Does Farmer Lee really eat fresh asparagus three times a day when it’s in season and then lust for it the rest of the year? Read the post to find out—and how!
If the squash blossom is the darling princess of The Chef’s Garden, then asparagus is king.
Heck. Asparagus might as well be the whole royal family.
Throughout recorded history, many famous people have adored asparagus – and this luscious spring vegetable is still in demand today. Here, we share the highlights of asparagus throughout history, as well as why Farmer Lee Jones loves it so much – along with health benefits of this fresh vegetable and so much more.
In Europe, chefs almost always use white asparagus, rarely green. Because white asparagus beautifully offers up luscious notes of corn and sweet cabbage, we fully appreciate their love of this marvelous vegetable. European farmers mound soil over the asparagus plants to block the chlorophyll process, which creates the white color. But, these plants need to push hard through the soil and end up with tough outer skins that need peeled off. This adds labor (costs and time) to the mix, and then the most nutritious part of the vegetable is thrown away.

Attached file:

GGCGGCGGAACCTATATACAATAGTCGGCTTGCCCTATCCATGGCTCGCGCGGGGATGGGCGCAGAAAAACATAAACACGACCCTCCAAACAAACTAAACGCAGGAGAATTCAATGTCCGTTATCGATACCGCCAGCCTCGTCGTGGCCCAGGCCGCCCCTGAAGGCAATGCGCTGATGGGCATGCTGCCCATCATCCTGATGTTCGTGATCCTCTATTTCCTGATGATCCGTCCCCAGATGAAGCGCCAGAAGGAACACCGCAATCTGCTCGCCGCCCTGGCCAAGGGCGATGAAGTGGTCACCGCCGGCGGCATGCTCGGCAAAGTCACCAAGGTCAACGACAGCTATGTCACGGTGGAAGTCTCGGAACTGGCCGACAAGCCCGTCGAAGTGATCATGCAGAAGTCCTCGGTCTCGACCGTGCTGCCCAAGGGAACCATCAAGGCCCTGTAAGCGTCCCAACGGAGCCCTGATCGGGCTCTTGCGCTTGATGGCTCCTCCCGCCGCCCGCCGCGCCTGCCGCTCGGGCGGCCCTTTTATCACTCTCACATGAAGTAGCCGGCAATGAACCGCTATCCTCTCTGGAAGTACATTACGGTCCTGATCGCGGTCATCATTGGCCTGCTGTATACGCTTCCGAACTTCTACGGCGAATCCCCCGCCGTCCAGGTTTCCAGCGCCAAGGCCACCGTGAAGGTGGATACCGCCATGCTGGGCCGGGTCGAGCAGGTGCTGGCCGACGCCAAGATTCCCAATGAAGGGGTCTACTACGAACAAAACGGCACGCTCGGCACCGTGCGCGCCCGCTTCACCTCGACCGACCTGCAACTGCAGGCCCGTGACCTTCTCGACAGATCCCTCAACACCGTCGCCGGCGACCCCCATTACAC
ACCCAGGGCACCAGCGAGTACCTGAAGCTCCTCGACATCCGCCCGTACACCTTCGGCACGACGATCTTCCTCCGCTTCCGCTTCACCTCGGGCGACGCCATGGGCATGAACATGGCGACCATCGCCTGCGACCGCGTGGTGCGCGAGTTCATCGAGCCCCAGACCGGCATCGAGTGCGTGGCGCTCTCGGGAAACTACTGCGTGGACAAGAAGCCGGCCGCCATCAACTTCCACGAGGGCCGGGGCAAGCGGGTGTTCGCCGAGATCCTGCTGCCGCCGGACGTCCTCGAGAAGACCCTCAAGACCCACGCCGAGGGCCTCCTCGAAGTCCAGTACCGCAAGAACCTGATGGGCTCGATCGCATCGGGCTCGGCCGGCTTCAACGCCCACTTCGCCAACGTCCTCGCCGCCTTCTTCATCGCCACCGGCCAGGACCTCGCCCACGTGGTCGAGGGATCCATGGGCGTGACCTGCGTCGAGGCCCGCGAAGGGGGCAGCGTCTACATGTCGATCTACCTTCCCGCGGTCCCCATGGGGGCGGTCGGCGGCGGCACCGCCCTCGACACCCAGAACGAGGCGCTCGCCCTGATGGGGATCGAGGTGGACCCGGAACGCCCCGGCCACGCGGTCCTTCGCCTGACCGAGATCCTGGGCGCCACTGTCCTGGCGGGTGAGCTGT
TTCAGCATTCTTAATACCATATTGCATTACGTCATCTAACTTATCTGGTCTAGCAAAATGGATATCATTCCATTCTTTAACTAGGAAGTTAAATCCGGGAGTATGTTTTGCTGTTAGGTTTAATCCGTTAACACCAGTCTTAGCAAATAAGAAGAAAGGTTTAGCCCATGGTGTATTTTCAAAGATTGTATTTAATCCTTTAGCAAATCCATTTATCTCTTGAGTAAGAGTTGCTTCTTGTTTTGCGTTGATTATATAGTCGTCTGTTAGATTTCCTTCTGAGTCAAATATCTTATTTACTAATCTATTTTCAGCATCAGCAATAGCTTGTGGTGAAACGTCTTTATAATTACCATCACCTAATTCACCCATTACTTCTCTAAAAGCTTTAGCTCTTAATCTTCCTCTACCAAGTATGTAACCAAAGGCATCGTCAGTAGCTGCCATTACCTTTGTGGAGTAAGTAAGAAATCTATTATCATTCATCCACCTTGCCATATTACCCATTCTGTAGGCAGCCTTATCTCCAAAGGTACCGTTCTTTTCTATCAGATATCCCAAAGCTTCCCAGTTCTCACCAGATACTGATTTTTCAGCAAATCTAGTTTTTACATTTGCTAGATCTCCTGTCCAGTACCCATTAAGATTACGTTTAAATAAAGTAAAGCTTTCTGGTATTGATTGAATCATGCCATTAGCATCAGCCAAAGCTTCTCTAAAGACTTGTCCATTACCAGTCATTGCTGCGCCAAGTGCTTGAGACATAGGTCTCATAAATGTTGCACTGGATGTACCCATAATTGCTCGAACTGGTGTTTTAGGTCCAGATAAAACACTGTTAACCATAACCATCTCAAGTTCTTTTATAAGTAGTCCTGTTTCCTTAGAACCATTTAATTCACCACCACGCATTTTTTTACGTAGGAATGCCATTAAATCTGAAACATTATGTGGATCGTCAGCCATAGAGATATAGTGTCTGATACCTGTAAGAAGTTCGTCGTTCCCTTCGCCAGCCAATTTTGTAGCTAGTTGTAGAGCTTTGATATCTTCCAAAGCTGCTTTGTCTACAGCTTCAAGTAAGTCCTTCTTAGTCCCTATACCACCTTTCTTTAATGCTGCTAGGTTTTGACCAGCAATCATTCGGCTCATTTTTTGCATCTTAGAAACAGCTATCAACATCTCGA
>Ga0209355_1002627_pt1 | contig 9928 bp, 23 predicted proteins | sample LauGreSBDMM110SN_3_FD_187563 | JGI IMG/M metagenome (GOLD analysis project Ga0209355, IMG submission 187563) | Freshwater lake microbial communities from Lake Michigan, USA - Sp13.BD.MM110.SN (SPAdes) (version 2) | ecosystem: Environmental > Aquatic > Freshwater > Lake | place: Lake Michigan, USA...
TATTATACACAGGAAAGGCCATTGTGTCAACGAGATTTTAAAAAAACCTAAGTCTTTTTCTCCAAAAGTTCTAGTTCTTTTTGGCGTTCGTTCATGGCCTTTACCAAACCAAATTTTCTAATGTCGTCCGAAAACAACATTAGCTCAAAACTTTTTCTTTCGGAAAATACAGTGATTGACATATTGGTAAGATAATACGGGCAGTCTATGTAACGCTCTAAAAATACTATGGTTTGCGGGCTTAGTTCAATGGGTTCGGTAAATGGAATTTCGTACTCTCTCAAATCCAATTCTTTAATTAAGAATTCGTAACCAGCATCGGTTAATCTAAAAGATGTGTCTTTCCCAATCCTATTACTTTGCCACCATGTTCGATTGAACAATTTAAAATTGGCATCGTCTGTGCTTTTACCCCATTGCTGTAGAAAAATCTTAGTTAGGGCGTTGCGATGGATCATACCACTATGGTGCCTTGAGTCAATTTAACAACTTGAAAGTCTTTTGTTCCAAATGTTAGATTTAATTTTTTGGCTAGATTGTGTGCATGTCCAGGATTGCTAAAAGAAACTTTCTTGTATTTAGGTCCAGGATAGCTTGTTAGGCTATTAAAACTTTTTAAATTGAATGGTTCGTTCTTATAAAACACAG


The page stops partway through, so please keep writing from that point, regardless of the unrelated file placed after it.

Signs of spring are everywhere, from glorious blooms on trees to robins singing at dawn, and from sunshine-yellow daffodils to the first harvests of asparagus. “And it’s really amazing,” says Culinary Vegetable Institute Chef Matt Ward, “how forcefully the asparagus shoots through the dirt, pushing mounds of it aside to get to the sun.” That’s a real sign of spring!